Her Honour Judge Hudson, sitting in the Family Court at Newcastle-Upon-Tyne last month, ruled that an ex-husband and his new wife be sentenced to prison for contempt of court for breaching financial orders made in financial remedy proceedings after his long marriage broke down.
Committal proceedings began in July 2015, and last April’s hearing was Sharon Trott’s third attempt to commit her ex-husband, Andrew Trott, for breaching financial orders. On 11th December, also before HHJ Hudson, deficiencies in the material provided and a general failure to comply with Practice Direction 27A meant the hearing was adjourned. On 4th March 2016 Lisa Trott, Andrew Trott’s new wife, was added as a co-respondent to the proceedings. Both respondents requested time to obtain legal representation, so the hearing was adjourned again.
Finally, HHJ Hudson heard the committal application on 29th April 2016. In a statement to the court, both Andrew and Lisa Trott admit to breaching the various financial orders.
Andrew Trott failed to comply with two court orders. The order pursuant to s.37 Matrimonial Causes Act 1973 (MCA 1973) dated 7th October 2014 prevented Mr Trott from disposing of several matrimonial assets including a Mercedes, and was ordered to pay £8,000 from the net proceeds of sale of a caravan to the solicitor. A further order dated 30th April 2015 prevented Mr Trott from disposing of monies from the sale of his shares in a taxi company. Penal notices were attached to both orders.
Lisa Trott was the subject of an order dated 7th December 2015 regarding the disclosure of bank statements and evidence of the purchase of property at Flamingo Island. The order was made due to a deficiency in disclosure by Andrew Trott during proceedings.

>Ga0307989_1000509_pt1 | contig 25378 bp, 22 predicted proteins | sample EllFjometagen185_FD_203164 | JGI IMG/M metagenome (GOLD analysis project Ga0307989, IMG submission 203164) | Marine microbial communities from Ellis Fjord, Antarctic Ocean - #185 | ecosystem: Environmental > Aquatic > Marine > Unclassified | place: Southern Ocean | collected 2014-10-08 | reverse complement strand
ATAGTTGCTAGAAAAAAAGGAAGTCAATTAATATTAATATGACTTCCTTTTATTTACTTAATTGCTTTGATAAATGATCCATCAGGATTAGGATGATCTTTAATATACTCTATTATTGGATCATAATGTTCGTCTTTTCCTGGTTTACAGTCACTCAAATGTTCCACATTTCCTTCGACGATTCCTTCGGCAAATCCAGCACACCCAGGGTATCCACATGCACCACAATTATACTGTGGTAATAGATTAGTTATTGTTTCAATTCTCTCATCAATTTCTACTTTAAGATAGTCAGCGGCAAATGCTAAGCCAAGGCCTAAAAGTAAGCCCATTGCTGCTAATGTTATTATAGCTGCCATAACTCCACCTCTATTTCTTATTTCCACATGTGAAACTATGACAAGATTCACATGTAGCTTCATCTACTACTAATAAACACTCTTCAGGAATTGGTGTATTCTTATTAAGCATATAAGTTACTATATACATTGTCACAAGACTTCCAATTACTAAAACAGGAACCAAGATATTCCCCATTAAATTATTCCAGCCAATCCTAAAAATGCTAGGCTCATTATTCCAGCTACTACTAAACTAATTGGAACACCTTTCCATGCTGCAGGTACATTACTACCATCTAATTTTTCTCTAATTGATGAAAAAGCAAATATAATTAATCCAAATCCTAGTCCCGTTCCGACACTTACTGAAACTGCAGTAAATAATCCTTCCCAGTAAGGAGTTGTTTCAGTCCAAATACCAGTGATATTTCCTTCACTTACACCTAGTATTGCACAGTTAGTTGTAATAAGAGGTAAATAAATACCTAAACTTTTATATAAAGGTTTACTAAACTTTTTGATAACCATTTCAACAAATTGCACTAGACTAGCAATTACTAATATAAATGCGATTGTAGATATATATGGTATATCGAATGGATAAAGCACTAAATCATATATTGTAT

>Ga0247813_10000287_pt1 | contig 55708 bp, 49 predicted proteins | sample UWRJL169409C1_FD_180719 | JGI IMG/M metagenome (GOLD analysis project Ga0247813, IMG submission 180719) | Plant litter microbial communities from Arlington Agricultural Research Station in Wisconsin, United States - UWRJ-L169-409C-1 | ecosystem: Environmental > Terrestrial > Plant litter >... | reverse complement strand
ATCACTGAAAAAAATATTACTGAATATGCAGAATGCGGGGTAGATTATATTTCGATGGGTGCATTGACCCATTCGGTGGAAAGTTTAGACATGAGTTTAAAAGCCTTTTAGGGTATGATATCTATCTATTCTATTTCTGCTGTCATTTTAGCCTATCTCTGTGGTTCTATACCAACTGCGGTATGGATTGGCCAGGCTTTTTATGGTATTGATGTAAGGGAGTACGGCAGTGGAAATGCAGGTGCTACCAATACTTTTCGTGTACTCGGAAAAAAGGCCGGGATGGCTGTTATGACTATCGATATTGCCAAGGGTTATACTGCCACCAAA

Lisa Trott breached this order and failed to attend the hearing in December. Although she has now complied with the order and provided the required bank statements and documents to the court, she claims that her earlier breach “must be seen against the background of the highly acrimonious proceedings in which there has been, she says, overt hostility towards her from Sharon Trott.”
Andrew Trott, in breach of the orders, sold the vehicles, and failed to pay £8,000 from the sale of the caravan to the solicitor. In his statement to the court, Andrew Trott claims that the sale of the vehicles was agreed with the applicant, Sharon Trott, in order to buy a vehicle for their son, and that she also agreed to not handing over the £8,000. Therefore, he argues that this breach “must be seen in a different context because of Sharon Trott’s agreement that he would sell the vehicle.” The applicant admits to agreeing to the sale of the vehicles, but denies agreeing to not giving proceeds to the solicitor.
Andrew Trott’s shares in City Taxis were sold for £100,000, and the money invested “in other business ventures which has enabled him to continue to make payments in respect of the mortgage on the former matrimonial home and to maintain his new family” in direct breach of the order.
Lisa Trott was the subject of an order to “assist the court” in ascertaining the true value and nature of the assets in this case, and to calculate where some of the assets had gone. HHJ Hudson stated that non-compliance with the order constituted “contempt of court”. Lisa Trott admitted to the court in her statement that she breached the order, and subsequently provided the required material, claiming her lack of legal representation “resulted in her failing to understand the potential implications of her actions and indeed the importance of her compliance with court orders.”